83 Updates

After installing Windows on the Gateway and finishing driver installations, I went to Windows Update and got a list of updates needed. The total: 83. 59.4 MB of files, with an estimated download time of an hour and a little change. Downloading update 7 now, so it might be a while before I move on to installing necessary software, like AVG Antivirus and Antispyware. Those two are next on the list, though.

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New Option in Gateway Restoration

I’ve found a new option on the Gateway Operating System disc. The Gateway Restore program will partition and format “Physical drive 0” instead of referring to it by letter. Right now, it’s completed partitioning and formatting (according to the wizard) and is “Prepairing [sic] Windows Installation…” We’ll see if this works…

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Chat Complete, but Solution Doesn’t Look Workable

I completed my chat with Gateway Support about five minutes ago, coming away with an entire set of instructions. I’m supposed to insert the recovery CD and “Boot to Command Prompt”, using FDISK to reformat the hard drive. Problem is, the drive doesn’t appear to be accessible from the only Command Prompt I can find, the Recovery Console on the Windows setup disc. I’ll spend a little more time trying to get access to the drive, but if I can’t it’ll be back to Gateway…

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Cannot Format User Partition

No way…Gateway System Recovery cannot format the user partition on the Gateway laptop. So how do I get the OS installed? I can’t do anything with Windows without being able to boot into Windows, and I’ve tried both options on the Recovery CD. I guess there’s only one option left: Gateway Technical Support. If they can’t solve the problem, the computer may have to be declared dead. (I could ask to have it taken to Geek Squad, but their prices are ridiculous, and I have some doubts about their actual skills.) So, I head to Gateway.com in search of assistance.

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Restoration Complete…Until Now

I know, I took longer than 30 minutes. The installer took a long time, and then it got late. Anyway, status update. I left the Gateway laptop with fully installed drivers and OS last night. It was configured to access the network and ready for software. Then I tried to boot it up this evening and received the same that was occurring yesterday. Stupid Windows… Now I’m using the Recovery CD right from the get-go, and am performing a full HDD format and reinstall, which will hopefully get rid of that damned error. The problem has to be a corrupted…

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Restoration from the Win-doze

After a quick conversation with my dad, learning that we had all the discs, I elected to try booting into the Gateway Recovery CD, that other disc the installer rejected. It seems to be working so far; the screen says “Restore in progress…” I only wish I had discovered the Recovery disc before wiping the system… Update in about 30 minutes, when the wizard completes the recovery operation.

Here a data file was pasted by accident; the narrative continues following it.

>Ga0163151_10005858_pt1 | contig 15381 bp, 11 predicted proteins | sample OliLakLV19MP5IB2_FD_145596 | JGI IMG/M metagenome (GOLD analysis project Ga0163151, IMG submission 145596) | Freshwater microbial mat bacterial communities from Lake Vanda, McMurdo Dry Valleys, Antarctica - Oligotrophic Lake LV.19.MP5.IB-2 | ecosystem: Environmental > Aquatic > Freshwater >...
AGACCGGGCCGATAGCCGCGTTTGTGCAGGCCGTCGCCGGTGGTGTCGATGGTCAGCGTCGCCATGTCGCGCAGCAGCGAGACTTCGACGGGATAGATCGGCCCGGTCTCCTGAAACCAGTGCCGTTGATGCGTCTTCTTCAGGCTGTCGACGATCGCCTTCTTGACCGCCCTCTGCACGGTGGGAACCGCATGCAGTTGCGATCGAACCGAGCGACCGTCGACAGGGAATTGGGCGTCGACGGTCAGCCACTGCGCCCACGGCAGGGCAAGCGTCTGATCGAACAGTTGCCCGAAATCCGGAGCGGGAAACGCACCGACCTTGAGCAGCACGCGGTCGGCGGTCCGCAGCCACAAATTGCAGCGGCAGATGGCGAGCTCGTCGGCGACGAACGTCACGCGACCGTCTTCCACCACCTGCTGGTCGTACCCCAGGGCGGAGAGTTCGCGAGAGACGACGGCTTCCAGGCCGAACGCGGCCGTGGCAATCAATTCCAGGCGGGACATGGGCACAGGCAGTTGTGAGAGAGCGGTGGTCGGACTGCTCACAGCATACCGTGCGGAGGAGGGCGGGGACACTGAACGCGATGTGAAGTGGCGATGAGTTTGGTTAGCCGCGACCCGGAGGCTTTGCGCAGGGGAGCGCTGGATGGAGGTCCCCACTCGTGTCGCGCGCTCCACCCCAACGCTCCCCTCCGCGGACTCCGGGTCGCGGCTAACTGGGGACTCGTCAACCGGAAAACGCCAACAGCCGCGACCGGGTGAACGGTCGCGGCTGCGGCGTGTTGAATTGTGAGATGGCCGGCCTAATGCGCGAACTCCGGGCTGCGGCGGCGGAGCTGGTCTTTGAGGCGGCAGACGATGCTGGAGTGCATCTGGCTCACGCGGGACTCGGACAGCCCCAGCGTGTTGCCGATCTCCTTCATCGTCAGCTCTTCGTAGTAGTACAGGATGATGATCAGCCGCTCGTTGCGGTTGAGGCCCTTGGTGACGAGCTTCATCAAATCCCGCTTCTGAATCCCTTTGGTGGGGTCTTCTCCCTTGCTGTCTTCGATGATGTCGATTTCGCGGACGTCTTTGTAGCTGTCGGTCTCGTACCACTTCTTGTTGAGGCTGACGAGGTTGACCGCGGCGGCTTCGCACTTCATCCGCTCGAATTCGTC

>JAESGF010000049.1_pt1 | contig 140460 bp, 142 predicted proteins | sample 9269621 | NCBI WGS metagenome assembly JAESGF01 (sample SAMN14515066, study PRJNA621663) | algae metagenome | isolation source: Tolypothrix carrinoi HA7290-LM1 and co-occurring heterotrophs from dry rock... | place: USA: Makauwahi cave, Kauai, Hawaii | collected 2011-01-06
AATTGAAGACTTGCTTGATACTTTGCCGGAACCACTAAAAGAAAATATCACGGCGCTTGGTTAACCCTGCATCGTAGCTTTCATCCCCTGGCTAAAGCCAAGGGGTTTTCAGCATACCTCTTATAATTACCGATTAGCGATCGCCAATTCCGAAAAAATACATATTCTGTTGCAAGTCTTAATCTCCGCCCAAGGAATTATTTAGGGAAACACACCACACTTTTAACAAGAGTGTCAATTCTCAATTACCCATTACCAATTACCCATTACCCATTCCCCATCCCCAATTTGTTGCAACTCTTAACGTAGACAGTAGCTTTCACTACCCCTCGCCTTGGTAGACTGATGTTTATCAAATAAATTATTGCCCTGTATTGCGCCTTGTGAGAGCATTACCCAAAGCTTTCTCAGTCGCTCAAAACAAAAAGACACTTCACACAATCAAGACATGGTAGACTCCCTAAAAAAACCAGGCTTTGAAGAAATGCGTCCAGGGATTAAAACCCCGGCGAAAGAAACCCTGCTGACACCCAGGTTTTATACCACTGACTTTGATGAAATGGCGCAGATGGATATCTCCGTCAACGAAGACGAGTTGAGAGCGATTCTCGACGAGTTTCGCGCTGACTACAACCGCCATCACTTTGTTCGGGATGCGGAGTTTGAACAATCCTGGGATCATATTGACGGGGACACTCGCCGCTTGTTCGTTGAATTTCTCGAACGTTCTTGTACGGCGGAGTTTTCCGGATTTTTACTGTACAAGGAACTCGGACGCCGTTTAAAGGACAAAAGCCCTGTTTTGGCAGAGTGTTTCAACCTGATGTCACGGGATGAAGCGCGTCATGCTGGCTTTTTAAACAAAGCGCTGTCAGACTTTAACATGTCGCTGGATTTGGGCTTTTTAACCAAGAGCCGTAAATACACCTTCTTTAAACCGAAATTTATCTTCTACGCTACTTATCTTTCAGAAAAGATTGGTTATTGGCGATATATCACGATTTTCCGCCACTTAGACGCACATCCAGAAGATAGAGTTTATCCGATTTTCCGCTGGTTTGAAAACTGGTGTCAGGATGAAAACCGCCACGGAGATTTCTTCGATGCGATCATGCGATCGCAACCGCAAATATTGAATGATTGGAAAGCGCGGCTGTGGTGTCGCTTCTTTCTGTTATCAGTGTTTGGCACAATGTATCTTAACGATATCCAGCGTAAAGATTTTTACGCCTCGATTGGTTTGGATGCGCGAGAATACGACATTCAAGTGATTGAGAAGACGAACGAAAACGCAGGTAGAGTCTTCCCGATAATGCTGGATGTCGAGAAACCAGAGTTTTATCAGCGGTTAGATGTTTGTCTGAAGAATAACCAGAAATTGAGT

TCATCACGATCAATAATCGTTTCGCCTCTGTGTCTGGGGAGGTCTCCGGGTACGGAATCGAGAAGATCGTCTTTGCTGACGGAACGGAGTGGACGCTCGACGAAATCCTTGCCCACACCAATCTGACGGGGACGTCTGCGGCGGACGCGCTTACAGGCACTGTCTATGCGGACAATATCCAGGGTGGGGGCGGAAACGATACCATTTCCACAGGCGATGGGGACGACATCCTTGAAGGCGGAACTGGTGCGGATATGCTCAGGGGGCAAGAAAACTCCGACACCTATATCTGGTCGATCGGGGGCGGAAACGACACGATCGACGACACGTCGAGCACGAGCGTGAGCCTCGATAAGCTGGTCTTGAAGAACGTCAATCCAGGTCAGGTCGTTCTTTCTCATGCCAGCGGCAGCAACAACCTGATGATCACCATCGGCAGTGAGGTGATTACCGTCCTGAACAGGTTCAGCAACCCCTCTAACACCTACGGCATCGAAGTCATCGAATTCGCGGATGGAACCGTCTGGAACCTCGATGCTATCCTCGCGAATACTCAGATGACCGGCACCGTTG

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Windows Glitch Partially Solved

The clean Windows installation went pretty smoothly; the machine was back up by 1730. The only problem: No Gateway software or drivers. I have to solve that problem now. On first start-up, it asked for the Gateway Drivers and Applications CD, so I inserted the second disk from the case containing the Windows disk. It was rejected. Another time, perhaps the computer’s owners can locate other Gateway disks that might be the right one. For now, we have a blank laptop PC with no networking capabilities and no software. At least Windows boots now…

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Windows Glitch (What Else is New?)

My brother did something to his girlfriend’s computer that corrupted C:\WINDOWS\SYSTEM32\CONFIG\SYSTEM, leaving the system unable to boot. When I arrived, on my way back home, they pounced on my technical skills and recruited me to fix the computer. I asked first for the same thing the Gateway did: The XP system disks. I Googled a few things before starting, trying to get more information on the error. The Recovery Console could be used to fix the problem, but the process was extremely risky on OEM-installed versions of Windows, which hers is. Reinstalling Windows was the next likely option. I dug…

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LCARS GUI on Windows!

I have discovered the program LCARS24 on SourceForge, which is a 32-bit DPMI interface for DOS-based laptops/PCs. It installs in the root drive of your computer and runs an LCARS interface like from Star Trek when called, containing over a dozen programs and many, many data displays. I’ve managed to get it to run nicely on Windows XP, though I hear your mileage may vary depending on your hardware. I like it, and the SFML markup used by the program to create LCARS data displays shows quite a bit of promise. It’s reasonably intuitive, and the program supports screenshots, so…

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